Finding Beauty in Borderline Personality Disorder
In my struggle with borderline personality disorder (BPD), I often find myself completely unaware of how I’m feeling. By this I mean there is a persistent void of emptiness within me that makes fulfillment and coming to peace with myself nearly impossible.
Most days I struggle with feeling like I’m going through the motions of my life—as if I am a physical form who does what I need to do to get throughout the day. I distract myself with activities that bring me a fleeting sense of peace or happiness and try to connect with my ever-shifting self image in the best ways I can. I study astrology to understand myself better, I take and retake dozens of personality tests to remind myself of who I really am. I ask my partner to remind me of the good things he sees in me, parts of myself I can’t even remember at times because I am so influenced by the self-deprecating thoughts that run marathons in my mind.
They tell me, “you’re too sensitive and you’re too much. You are a liability to those around you. your need for reassurance is annoying. You don’t deserve the people you have in your life. You are alone and you’ll never be understood and there’s nothing you can do about it.”
I am often consumed with thoughts like these, but sometimes I feel like not much is going on in my head at all. Most days I live with the sense of having no idea what I’m supposed to do next, except when I’m with my favorite person—my boyfriend Zac, my biggest supporter and the person I love unconditionally. He makes me feel like myself; he is my whole world. When I feel his presence with me in any way, the emptiness subsides and love fills the void that presses on my chest like dead weight.
A lot of times, this emptiness I feel is suffocating and lonely and leaves me feeling restless, wondering who I am and why I feel so useless. And sometimes, the emptiness I feel is a complacent kind, not good but not bad. A void that feels temporarily filled in certain moments, but soon dissipates into a black hole of uncertainty. Any sense of goodness I feel is fleeting because eventually it is swallowed, consumed by my inner vacantness.
But of course, this emptiness and confusion of how I’m actually feeling mentally and emotionally is not permanent. Because sooner than later, an emotional response with the forces of a thousand hurricanes will surge within me. I never know quite how I feel until it hits. And suddenly, I am crushed with all of the pain I’ve felt in past years. I relive traumatic experiences with the same intensity as how I felt in those moments. I am saddened by the pain that I feel and the pain that those I love feel. I become angry with the world, with my parents, with myself, with everything. I have spiraling episode of self-loathing, crying into pillows to muffle my screams, laying on the bathroom floor wondering where it all went wrong. I ask myself over and over again, why am I like this? Why do I do this to myself? Why do I do this to the people I love?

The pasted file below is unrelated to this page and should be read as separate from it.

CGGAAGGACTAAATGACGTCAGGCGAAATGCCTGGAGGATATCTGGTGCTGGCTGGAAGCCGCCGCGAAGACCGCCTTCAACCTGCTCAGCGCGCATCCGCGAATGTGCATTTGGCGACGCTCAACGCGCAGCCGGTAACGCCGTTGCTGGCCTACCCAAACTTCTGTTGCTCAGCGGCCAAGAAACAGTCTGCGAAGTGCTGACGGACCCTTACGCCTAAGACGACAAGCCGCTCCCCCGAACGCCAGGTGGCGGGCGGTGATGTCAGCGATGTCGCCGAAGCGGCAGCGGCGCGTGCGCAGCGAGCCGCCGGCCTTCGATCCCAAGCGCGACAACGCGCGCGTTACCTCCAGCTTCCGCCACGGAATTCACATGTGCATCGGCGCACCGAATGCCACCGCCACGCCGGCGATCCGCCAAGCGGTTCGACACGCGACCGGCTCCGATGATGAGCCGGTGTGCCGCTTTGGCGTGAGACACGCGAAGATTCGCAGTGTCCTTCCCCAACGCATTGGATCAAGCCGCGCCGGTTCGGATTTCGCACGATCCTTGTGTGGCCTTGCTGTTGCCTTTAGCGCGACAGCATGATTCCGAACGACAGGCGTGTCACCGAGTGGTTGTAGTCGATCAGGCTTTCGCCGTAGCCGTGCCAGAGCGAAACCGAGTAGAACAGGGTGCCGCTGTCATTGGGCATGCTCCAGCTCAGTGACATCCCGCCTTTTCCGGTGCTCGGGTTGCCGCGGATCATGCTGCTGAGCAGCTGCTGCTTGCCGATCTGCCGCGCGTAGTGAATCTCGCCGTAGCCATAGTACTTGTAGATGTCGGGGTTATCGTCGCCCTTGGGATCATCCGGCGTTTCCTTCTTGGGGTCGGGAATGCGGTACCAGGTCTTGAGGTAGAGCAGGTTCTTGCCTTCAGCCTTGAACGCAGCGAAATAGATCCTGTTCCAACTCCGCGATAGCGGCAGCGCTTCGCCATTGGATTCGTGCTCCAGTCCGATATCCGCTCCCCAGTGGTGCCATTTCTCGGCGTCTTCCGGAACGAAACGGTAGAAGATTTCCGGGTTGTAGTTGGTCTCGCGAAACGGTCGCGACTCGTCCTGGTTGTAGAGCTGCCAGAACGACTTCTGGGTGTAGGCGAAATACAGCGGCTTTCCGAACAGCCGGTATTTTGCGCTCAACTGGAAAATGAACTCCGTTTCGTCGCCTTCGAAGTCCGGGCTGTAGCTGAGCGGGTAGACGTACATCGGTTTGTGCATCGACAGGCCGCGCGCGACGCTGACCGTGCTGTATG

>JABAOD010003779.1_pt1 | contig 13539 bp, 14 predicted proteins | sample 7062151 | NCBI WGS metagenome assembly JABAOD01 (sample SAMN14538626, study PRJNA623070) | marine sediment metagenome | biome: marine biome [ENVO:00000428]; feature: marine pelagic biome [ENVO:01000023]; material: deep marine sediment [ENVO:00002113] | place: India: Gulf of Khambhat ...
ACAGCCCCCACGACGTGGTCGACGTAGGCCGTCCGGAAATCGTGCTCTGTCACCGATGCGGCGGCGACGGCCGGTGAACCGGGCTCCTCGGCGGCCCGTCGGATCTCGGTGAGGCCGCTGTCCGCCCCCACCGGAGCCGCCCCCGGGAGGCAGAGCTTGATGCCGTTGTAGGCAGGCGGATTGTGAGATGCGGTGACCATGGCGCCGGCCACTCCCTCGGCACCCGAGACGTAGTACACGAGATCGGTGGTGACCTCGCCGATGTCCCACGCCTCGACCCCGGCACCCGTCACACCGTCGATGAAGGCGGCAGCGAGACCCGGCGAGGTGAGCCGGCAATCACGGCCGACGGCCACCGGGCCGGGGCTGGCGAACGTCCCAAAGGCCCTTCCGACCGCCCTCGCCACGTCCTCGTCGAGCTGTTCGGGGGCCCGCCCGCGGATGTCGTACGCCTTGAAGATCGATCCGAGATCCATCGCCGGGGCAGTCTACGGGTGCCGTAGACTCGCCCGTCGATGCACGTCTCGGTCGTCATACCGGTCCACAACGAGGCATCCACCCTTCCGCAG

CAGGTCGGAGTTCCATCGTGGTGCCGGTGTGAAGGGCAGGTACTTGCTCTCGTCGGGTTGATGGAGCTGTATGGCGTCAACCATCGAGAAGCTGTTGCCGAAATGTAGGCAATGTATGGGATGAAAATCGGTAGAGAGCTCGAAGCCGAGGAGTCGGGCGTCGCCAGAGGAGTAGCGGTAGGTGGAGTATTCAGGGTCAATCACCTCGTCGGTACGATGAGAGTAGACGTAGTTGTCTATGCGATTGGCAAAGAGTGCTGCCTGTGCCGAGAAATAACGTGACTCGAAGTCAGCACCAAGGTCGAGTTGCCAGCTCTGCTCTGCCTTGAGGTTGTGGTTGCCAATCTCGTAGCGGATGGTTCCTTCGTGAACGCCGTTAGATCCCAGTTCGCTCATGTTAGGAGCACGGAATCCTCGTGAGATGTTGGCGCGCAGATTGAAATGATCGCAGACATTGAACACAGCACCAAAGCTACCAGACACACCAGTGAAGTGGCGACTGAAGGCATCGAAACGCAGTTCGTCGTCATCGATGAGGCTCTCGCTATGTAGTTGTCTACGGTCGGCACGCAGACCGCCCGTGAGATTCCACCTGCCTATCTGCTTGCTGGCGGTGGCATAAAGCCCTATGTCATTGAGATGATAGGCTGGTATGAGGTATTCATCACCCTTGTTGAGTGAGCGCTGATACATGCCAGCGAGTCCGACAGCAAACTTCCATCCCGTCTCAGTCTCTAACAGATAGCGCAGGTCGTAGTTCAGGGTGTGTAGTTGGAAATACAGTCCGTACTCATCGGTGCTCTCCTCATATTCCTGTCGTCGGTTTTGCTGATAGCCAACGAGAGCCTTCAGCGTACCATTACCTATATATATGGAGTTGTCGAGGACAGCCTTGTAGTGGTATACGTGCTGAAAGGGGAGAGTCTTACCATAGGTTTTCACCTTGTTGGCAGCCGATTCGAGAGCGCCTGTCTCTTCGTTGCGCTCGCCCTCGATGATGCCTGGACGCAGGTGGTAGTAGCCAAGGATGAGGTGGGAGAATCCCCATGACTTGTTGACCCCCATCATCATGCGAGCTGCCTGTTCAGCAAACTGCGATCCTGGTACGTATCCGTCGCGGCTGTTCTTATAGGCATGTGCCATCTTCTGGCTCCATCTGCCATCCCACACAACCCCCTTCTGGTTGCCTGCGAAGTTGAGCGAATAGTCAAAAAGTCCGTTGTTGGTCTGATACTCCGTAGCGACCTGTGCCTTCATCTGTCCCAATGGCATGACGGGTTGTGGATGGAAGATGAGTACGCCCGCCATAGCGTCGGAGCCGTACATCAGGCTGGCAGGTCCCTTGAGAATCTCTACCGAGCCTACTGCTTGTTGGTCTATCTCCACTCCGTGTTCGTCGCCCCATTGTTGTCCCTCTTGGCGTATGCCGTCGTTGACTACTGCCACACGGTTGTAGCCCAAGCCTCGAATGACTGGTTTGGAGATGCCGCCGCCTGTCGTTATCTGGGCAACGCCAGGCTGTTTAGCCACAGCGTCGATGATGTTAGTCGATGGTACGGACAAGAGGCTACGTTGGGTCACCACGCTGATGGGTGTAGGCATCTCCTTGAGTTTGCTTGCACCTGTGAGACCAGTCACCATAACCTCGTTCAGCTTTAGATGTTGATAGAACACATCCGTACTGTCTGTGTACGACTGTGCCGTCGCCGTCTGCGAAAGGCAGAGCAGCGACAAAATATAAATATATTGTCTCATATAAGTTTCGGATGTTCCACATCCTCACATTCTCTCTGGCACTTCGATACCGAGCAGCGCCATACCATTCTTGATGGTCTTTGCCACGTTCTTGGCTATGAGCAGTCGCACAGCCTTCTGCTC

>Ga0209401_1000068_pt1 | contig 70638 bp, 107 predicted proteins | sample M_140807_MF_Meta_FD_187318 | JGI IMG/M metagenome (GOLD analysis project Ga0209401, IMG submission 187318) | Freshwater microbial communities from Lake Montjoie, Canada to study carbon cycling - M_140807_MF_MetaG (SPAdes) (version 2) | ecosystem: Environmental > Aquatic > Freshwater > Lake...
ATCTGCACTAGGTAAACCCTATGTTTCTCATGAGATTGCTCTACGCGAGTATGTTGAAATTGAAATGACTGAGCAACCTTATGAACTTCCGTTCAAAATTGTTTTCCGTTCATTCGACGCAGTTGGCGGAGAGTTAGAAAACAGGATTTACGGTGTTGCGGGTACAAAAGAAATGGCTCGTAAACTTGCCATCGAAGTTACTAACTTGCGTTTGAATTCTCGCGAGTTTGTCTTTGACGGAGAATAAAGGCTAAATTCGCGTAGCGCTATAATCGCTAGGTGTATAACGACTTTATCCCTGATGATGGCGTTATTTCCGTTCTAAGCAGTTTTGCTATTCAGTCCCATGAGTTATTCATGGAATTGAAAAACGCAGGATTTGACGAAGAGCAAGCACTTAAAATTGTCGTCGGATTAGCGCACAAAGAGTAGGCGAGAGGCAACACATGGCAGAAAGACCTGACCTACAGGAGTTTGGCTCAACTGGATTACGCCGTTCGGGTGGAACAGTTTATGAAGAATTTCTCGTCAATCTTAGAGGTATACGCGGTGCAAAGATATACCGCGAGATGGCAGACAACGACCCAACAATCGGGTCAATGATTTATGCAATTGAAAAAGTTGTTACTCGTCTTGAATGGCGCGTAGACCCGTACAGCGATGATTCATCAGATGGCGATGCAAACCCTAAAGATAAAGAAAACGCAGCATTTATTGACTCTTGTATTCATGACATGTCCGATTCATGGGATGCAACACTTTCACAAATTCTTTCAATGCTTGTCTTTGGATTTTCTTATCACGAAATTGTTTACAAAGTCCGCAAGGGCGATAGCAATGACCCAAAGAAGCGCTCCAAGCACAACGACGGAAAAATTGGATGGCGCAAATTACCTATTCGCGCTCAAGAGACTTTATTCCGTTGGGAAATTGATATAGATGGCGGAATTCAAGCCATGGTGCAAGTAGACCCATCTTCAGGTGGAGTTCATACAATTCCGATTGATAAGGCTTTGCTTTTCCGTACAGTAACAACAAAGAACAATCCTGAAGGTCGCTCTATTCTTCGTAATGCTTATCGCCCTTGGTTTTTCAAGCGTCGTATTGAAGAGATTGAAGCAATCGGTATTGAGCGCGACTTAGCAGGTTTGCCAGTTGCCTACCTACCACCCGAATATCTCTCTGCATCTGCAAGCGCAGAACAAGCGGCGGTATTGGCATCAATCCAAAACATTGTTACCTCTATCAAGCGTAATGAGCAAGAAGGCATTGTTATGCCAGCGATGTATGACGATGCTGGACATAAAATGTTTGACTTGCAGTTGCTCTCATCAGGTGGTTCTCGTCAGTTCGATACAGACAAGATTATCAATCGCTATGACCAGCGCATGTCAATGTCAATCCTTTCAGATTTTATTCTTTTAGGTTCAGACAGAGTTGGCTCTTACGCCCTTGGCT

I tend to demonize myself and insist that my episodes and mood swings are much more damaging and hurtful to people in my life than they actually are. My BPD manifests itself in a form that this community has also referred to as “quiet” BPD; this is not an official diagnosis, but I relate to it very strongly. It displays in a way where people can’t really see it, or they describe it as high functioning. Sometimes I am irritable or defensive towards my loved ones, but most of my anger is projected towards myself. And because of this, it’s hard to tell that anything is really wrong with me. Not that having borderline means I’m a bad person, but I certainly don’t fit the stereotype of this disorder. And truthfully, hardly any of us do.
I have always found that there is something beautiful about being able to feel deeply. Years and years before my diagnosis, I have had an overwhelming sense of empathy. I was described as overly sensitive and a crybaby. My kindness led others to perceive me as a doormat. I discovered I was an empath when I was probably 12, but I believed it was my superpower. I love harder than many people and I care in a way that is genuine and real. I am intuitive and gentle and selfless.
So although I struggle with this illness, the way my intense feeling and simultaneous emptiness toss and turn throughout my being, I choose to find some good within myself. I wear my heart on my sleeve regardless of the way it has bled. In all of the chaos, I seek what is beautiful and what is real about who I am, and I encourage this community to do the same.
– Julia (Lia)
Photo by Ava Sol on Unsplash